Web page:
In Iowa, more than a dozen public health, medical, and veterinary organizations are lining up for their annual ritual of killing legislation that would legalize the sale of unpasteurized milk directly from dairy farms to consumers. These opponents say they want to protect individuals, especially children, from becoming ill or dying from raw milk, even though there hasn’t been a single recorded death associated with legally available raw milk in the U.S. for more than 15 years.
Where were all these upstanding public health, medical and veterinary professionals a year ago, when the Iowa legislature was in the process of passing legislation designed to strip away various restrictions on gun ownership, including one requiring parental approval for anyone under the age of 21 having access to a handgun? Under the new legislation signed into law last April, any Iowa child of any age can possess a handgun, the only proviso being they be under the “direct supervision” of a parent or guardian. There is one stipulation for the parent or guardian supervisor: “the person”must not be intoxicated or impaired by alcohol or drugs” (I kid you not).
I raise my question not to promote raw milk, but rather to highlight the legislative momentum the pro-gun lobby has created over the last decade, to overrun any and all public health and other concerns about widespread access to guns of all types. As a result, it’s now much easier for Iowa’s children to legally get their hands on guns than on unpasteurized milk.
Iowa isn’t alone in stripping away even minimal existing gun restrictions. It is one of many states that over the last decade have focused on making it easier for anyone, including children and nut cases of all types, to get their hands on guns. Only nine states now retain discretion over whether to grant permits to carry concealed weapons, compared with 29 such states at the start of the 1980s.
The easing of state restrictions on gun ownership has occurred in tandem with an easing of federal restrictions over the last 30 years. A law designed to reduce the sale of assault weapons instituted in 1994 was allowed to expire in 2004, and efforts to re-start it have failed. Federal background checks, first begun in 1968, and reaffirmed in 1993 legislation, have been watered down by not requiring checks of individuals who buy guns at gun shows. A year ago, President Trump signed legislation to lift restrictions on making guns available to the mentally ill. There’s more to come from Congress: In the offing is legislation that would ease restrictions on purchase of gun silencers and armor-piercing bullets, as well as easing of restrictions on carrying concealed and non-concealed weapons.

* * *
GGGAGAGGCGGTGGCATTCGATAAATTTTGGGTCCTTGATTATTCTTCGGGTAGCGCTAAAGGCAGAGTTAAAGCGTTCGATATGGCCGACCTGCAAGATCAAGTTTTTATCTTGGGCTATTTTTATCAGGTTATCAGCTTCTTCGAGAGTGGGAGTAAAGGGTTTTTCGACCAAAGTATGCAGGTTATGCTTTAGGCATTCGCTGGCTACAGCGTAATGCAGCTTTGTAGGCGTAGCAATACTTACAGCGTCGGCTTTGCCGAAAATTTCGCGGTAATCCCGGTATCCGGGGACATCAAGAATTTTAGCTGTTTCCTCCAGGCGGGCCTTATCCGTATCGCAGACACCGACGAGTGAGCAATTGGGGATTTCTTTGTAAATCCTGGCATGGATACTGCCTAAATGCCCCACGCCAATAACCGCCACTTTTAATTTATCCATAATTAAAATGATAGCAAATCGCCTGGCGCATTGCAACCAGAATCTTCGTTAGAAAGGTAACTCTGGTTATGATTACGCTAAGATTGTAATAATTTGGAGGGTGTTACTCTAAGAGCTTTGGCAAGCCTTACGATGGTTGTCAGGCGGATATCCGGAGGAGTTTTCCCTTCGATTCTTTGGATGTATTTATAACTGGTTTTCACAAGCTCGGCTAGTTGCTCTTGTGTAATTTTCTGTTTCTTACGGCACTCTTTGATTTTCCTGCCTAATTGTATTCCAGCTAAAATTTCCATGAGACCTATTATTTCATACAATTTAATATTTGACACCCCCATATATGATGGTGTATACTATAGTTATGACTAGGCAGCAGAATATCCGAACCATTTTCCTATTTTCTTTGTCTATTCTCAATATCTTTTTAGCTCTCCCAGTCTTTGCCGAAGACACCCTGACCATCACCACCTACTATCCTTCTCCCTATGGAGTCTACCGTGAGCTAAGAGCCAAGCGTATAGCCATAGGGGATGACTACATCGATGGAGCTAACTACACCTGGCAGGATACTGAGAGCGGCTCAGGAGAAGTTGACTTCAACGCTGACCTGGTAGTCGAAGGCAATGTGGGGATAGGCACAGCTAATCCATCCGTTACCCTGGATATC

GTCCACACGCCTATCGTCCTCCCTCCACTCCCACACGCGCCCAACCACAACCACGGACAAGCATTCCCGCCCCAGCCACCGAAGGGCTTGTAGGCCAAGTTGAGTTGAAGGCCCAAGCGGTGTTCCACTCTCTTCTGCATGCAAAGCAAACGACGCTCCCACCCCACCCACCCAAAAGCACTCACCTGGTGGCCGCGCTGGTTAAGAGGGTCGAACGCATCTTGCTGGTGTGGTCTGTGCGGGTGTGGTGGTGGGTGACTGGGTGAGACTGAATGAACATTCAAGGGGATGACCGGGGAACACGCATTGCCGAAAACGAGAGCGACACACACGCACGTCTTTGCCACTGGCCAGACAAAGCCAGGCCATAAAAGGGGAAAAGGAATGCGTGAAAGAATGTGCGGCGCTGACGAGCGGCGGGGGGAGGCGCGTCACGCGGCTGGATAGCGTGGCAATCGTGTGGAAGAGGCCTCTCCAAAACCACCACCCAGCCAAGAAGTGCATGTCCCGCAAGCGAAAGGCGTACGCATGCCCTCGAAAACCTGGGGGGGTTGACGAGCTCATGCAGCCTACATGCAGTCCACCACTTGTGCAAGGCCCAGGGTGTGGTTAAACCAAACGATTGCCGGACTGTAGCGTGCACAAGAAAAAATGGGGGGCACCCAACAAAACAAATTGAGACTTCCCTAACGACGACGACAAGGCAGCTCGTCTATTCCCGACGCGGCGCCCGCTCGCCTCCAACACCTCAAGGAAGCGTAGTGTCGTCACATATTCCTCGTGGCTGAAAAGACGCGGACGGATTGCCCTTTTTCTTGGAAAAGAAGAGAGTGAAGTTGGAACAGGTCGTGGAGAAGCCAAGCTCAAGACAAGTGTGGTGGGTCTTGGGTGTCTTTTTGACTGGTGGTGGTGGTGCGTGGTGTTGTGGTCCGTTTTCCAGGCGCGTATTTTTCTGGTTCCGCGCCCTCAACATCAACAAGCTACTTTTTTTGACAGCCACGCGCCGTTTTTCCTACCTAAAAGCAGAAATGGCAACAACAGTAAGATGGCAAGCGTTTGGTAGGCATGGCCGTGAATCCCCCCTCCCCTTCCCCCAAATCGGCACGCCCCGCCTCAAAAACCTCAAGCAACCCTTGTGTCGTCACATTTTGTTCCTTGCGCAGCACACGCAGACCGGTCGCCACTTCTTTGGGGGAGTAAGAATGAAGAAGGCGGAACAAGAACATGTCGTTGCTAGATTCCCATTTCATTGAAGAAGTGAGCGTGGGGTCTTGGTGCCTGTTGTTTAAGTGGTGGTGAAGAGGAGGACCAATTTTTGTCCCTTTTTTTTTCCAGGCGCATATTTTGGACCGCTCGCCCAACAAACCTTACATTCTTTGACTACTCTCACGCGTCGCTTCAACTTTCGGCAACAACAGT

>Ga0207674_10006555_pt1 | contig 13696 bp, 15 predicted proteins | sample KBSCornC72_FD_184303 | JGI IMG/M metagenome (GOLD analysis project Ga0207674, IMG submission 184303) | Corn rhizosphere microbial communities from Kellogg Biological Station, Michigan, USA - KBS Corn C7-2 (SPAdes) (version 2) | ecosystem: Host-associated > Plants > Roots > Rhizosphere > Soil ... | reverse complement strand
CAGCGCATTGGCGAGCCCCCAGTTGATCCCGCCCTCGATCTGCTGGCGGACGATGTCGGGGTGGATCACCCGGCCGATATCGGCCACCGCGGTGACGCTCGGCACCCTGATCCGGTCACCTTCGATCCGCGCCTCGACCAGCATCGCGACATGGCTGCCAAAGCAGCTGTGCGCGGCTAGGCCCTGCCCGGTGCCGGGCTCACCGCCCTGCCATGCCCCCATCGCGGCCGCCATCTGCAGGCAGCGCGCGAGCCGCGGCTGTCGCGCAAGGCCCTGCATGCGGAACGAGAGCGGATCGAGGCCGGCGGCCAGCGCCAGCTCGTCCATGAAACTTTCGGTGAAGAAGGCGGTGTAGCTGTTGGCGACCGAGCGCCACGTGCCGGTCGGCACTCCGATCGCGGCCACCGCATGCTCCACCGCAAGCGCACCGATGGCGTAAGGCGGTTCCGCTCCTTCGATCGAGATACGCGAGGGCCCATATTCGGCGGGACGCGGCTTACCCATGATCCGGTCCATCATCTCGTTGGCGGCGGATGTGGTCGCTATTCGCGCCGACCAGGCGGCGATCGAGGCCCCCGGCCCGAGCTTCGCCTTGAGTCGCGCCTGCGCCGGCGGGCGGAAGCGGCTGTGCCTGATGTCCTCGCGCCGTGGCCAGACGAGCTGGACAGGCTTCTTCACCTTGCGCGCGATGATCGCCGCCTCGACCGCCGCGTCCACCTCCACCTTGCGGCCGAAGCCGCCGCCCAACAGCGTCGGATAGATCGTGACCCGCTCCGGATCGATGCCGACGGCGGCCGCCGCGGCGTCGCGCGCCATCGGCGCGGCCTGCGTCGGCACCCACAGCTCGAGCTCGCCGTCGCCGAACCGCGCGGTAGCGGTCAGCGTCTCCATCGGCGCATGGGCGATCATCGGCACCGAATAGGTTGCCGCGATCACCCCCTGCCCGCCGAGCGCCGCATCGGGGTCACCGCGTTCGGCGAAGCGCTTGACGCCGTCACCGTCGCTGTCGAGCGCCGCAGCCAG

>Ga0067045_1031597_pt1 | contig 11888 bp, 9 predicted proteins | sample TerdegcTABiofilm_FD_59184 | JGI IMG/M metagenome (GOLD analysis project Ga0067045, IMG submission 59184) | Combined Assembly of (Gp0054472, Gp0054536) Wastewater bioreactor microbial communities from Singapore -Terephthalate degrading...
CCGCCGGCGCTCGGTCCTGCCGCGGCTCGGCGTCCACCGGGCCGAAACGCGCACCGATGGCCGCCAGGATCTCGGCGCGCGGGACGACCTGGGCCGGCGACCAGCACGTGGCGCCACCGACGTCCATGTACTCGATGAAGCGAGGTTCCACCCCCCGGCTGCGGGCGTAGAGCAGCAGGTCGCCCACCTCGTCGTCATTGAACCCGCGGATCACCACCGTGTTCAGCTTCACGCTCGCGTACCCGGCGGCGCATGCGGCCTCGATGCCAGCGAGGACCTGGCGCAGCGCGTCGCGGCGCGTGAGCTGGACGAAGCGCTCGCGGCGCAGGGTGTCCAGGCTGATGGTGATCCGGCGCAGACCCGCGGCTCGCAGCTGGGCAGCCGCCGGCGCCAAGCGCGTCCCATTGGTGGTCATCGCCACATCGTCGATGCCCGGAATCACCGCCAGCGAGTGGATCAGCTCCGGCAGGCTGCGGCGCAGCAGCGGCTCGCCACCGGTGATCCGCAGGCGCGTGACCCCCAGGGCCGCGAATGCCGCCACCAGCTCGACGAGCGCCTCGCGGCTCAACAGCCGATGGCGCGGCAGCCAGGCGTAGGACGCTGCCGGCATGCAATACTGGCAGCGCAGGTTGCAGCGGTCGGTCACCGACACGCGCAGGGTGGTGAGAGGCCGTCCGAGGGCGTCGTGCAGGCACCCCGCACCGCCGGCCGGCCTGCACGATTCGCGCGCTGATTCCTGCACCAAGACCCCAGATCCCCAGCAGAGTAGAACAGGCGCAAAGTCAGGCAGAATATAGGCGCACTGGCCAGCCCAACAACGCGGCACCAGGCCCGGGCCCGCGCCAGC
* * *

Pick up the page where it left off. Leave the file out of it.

In the wake of the latest school shooting massacre in Florida, I’ve seen a number of gun-rights advocates inquire on Facebook about why it is that America didn’t seem to have the kind of mass gun killings 30 and 40 years ago that it is experiencing ever more frequently these days. The implied answer to the question, which many of these advocates’ Facebook friends articulate, is that during the good old days there was less glorification of violence and sex than there is now, along with less drug use, more serious family values, and overall, more respect by children of their elders.
One factor they neglect to mention as a possible explanation for the explosion of school and other massacres is that we have much less regulation of guns today than we had in those “good old days” 30 and 40 years ago. Indeed, the frequency of massacres seems to increase nearly in lockstep with the discarding of the old restrictions.
Would we have as many mass killings if those old-time gun limits were still in place? It’s difficult to get informed predictions, since there has been a prohibition on research into gun violence as a public health problem for many years. So, as far as the medical and public health establishments are concerned, raw milk is more of a public health menace than gun violence. Indeed, there’s only one way to know for sure what would happen if we reimposed minimal gun restrictions, and that’s to go back to those good old days, when minimal gun restrictions were in place, and life was pretty much massacre-free.
David E. Gumpert is co-author of “Inge: A Girl’s Journey Through Nazi Europe”, a memoir about his family’s efforts to escape Germany during the 1930s. He is also author of three books on food safety and regulation, most recently “The Raw Milk (more…)
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